Life as an artist in residence

Beatrice Priest 5 October 2007

Only from my time as resident artist at Christ’s and my exhibition did I begin to realise the scale at which the visual arts are thriving in Cambridge. There are activities organised for groups, while other artists pursue their talents individually. The most successful visual arts groups are the college or department based life classes. Some of the more established classes are organised by King’s, Christ’s and the departments of Engineering and Architecture and Art History, while New Hall, Magdalene and Queens’ have set up classes more recently. These classes provide a venue and materials for a passion that can be so easily sidelined. The emphasis of each of these classes is slightly different. While Christ’s goes in for shorter, more expressive poses, King’s goes for longer, more traditional ones, but neither is prescriptive. In all cases, attendance is high and backgrounds are diverse, from first year undergrads, graduates, to lecturers, visiting professors and even porters.

Students are often frustrated by the lack of a ‘space’ within the university to pursue the visual arts. While King’s and Queens’ have studios, Christ’s has by far the largest artist community in its studios and is the only college to have a student artist in residence. The resident artist encourages the visual arts within the college. Students can take out a key and access the studios and the facilities whenever they like. There is also an open studio system whereby students from other colleges can use the studios especially when the resident artist is present. The classes and workshops organised by the resident artist are open to all members of the university. During my time as artist in residence I ran Wednesday evening life classes until well into Easter term and a Sunday afternoon session more geared towards painting from longer poses. I also opened up the studios for students to use during the holidays. This year’s resident artist will continue to run the Wednesday life classes and workshops focused on producing experimental art on Thursdays. The studio at Christ’s provides a forum for the exchange of ideas across artistic genres and commentary.

Although other residency positions exist in the university, such as at King’s and in the Institute of Astronomy, the position at Christ’s is unique because it is open only to Cambridge graduates and does not require a formal training in the visual arts. The opportunity to have a studio of one’s own and spend a year producing and experimenting with one’s own work is a godsend to any budding artist. The resident artist is provided with a stipend for living expenses and materials and is funded for a travel abroad. The travel abroad is an excellent opportunity to develop one’s art, extend the market and look into future study. Up until my trip to the Utah desert, my work had been mainly figurative, abstracting parts of the female body and accentuating its colours and textures. Since my travel abroad, my work has increased in size and I have become interested in barren, wild landscapes that seem almost uninhabitable.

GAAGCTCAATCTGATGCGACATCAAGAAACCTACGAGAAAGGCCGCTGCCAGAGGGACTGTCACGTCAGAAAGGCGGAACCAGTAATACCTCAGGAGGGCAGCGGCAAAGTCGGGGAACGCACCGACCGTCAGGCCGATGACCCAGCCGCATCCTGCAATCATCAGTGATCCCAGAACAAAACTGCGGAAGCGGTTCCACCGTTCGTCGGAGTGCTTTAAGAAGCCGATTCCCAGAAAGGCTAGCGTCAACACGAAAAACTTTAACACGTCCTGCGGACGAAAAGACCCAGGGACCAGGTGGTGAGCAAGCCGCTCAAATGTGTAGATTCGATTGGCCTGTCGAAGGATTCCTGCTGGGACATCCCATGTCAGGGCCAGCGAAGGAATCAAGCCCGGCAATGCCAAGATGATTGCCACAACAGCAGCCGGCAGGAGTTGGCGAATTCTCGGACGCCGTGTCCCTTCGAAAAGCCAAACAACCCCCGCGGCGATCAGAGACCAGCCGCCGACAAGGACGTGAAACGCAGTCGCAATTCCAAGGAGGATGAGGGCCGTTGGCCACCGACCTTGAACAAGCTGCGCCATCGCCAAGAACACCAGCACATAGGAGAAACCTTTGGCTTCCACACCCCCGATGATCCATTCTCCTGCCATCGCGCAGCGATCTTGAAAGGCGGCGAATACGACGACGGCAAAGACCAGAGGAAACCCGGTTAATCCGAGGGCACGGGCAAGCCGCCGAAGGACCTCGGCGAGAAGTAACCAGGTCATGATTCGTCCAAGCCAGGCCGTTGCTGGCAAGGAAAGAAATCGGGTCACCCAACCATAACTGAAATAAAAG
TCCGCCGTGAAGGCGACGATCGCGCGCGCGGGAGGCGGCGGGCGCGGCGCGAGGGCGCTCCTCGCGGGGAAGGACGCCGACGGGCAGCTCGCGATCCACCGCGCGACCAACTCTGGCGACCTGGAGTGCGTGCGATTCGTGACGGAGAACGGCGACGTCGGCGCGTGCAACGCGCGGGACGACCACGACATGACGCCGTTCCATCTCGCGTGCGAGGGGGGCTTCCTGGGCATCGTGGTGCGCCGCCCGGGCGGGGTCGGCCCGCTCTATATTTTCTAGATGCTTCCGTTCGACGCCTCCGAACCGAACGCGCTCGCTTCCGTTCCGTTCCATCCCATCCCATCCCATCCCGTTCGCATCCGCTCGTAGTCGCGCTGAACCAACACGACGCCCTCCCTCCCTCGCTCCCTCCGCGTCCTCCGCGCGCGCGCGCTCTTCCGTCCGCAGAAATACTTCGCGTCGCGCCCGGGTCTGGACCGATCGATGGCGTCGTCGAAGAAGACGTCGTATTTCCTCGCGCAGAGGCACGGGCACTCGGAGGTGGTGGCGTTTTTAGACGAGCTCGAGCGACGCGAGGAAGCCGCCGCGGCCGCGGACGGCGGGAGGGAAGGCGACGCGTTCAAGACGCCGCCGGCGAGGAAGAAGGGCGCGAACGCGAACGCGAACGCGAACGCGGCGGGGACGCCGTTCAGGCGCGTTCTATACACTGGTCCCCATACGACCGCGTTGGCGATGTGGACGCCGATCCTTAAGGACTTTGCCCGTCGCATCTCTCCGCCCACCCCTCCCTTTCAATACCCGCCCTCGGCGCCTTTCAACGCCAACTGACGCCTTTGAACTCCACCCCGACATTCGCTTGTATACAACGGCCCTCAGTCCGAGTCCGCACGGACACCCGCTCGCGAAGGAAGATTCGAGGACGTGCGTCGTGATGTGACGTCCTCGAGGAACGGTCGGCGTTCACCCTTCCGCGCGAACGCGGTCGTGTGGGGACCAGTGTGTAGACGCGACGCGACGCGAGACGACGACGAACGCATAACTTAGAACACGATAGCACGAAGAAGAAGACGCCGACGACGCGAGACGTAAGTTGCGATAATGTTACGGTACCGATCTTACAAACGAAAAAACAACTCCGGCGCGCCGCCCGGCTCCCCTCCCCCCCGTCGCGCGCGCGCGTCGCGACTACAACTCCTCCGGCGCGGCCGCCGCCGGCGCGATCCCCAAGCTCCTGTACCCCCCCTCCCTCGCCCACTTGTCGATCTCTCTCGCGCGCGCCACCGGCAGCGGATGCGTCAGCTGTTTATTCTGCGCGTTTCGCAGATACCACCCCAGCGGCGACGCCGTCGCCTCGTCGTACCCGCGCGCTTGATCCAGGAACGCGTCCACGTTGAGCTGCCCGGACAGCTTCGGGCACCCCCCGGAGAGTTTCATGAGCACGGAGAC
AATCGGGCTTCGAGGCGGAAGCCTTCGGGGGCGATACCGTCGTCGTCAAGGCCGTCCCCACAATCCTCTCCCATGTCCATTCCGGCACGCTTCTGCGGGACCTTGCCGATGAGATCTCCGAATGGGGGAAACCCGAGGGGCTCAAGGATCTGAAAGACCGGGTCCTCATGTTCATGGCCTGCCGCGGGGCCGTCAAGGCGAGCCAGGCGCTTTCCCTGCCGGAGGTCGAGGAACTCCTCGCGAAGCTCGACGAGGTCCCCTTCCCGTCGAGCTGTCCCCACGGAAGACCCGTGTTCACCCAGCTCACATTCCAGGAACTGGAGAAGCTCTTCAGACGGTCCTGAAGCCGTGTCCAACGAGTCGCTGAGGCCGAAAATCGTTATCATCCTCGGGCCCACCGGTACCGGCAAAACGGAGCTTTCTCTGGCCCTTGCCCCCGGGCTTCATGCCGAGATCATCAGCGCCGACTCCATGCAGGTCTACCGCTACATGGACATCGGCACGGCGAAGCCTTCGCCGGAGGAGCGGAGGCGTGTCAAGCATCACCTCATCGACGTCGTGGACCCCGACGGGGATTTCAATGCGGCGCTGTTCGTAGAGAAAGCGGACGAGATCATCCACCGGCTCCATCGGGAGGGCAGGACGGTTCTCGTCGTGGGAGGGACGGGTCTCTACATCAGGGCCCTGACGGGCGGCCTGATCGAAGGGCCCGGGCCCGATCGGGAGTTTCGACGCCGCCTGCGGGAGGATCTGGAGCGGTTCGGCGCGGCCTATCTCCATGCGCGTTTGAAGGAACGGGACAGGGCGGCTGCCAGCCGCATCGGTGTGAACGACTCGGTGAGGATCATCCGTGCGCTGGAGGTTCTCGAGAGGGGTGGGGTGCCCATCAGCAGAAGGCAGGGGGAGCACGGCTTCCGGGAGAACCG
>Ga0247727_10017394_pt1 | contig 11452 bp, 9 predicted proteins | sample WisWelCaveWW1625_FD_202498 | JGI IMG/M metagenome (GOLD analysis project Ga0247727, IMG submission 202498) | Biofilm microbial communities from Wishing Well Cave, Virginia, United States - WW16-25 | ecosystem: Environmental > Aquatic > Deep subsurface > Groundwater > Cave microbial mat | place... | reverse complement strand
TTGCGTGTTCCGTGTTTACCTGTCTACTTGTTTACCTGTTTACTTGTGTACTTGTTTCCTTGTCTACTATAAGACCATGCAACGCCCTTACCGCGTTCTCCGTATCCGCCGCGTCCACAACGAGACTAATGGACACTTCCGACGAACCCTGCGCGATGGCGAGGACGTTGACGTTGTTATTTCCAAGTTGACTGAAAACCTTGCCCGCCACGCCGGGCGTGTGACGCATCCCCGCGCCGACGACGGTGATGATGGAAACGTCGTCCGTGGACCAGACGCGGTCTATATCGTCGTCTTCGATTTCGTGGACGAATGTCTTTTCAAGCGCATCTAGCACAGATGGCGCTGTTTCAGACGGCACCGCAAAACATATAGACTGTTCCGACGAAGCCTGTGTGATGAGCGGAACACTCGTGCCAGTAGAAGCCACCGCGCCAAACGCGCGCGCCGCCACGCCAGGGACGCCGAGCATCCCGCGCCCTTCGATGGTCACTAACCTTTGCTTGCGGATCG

Cambridge has an extensive network of colleges, galleries and museums to showcase student art. Exhibitions were organised last year at Jesus, Selwyn and Christ’s. For a solo artist New Hall and the Museum of Classical Anthropology are venues to note. As resident artist I held my first solo exhibition in the Christ’s studios over a three week period in June and July. The exhibition provided me with the foundation and confidence to pursue a career as an artist.

For information about Life Classes and Workshops at Christ’s, you can attend a meeting at 6pm on October 10 in the Christ’s Studios, before the usual class at 7pm, or contact Vera Kovacevska, vk254@cam.ac.uk. For information about Beatrice Priest’s work contact her at Beatrice.Priest@gmail.com.

Beatrice Priest